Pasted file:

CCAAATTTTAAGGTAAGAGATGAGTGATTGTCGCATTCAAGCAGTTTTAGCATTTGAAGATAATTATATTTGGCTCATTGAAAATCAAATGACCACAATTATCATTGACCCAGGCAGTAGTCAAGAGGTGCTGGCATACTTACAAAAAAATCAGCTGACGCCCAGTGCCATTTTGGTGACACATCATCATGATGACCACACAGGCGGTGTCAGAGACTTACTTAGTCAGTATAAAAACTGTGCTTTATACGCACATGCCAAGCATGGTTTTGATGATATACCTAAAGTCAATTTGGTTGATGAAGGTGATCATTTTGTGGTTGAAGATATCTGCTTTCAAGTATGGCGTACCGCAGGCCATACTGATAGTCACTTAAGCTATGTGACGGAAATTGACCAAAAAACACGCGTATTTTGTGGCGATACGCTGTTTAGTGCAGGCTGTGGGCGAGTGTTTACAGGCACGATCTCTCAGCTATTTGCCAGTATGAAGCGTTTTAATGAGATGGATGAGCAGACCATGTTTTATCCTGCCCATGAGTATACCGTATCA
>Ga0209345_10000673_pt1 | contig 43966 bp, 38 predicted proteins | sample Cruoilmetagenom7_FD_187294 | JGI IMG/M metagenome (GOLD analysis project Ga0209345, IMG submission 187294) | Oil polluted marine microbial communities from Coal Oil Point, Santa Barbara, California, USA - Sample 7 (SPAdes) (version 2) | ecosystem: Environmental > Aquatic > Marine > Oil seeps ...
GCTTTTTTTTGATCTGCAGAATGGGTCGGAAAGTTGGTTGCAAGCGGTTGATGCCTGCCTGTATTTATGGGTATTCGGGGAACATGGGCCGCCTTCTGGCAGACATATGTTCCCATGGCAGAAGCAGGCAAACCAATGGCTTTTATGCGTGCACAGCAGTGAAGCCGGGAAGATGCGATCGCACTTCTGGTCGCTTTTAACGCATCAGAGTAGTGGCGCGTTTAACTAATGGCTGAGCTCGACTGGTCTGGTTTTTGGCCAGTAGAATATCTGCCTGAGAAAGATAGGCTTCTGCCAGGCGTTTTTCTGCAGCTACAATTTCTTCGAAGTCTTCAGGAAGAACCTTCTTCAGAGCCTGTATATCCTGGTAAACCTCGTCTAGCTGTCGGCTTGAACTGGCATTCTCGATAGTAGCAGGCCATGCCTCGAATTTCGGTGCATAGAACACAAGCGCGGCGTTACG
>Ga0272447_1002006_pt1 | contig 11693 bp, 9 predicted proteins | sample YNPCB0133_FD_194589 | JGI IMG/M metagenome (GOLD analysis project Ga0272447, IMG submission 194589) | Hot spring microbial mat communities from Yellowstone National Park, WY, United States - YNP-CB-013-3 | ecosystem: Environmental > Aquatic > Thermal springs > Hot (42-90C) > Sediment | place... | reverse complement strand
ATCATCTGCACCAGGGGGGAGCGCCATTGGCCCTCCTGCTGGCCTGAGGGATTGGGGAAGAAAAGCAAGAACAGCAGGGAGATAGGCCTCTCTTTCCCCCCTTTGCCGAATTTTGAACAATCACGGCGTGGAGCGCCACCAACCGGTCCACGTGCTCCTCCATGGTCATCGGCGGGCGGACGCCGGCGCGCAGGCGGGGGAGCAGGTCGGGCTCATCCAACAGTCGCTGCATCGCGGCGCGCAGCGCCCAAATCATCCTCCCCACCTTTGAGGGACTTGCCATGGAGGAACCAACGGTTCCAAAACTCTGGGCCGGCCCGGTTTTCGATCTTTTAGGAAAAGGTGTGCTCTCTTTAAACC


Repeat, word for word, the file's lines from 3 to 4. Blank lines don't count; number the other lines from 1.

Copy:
GCTTTTTTTTGATCTGCAGAATGGGTCGGAAAGTTGGTTGCAAGCGGTTGATGCCTGCCTGTATTTATGGGTATTCGGGGAACATGGGCCGCCTTCTGGCAGACATATGTTCCCATGGCAGAAGCAGGCAAACCAATGGCTTTTATGCGTGCACAGCAGTGAAGCCGGGAAGATGCGATCGCACTTCTGGTCGCTTTTAACGCATCAGAGTAGTGGCGCGTTTAACTAATGGCTGAGCTCGACTGGTCTGGTTTTTGGCCAGTAGAATATCTGCCTGAGAAAGATAGGCTTCTGCCAGGCGTTTTTCTGCAGCTACAATTTCTTCGAAGTCTTCAGGAAGAACCTTCTTCAGAGCCTGTATATCCTGGTAAACCTCGTCTAGCTGTCGGCTTGAACTGGCATTCTCGATAGTAGCAGGCCATGCCTCGAATTTCGGTGCATAGAACACAAGCGCGGCGTTACG
>Ga0272447_1002006_pt1 | contig 11693 bp, 9 predicted proteins | sample YNPCB0133_FD_194589 | JGI IMG/M metagenome (GOLD analysis project Ga0272447, IMG submission 194589) | Hot spring microbial mat communities from Yellowstone National Park, WY, United States - YNP-CB-013-3 | ecosystem: Environmental > Aquatic > Thermal springs > Hot (42-90C) > Sediment | place... | reverse complement strand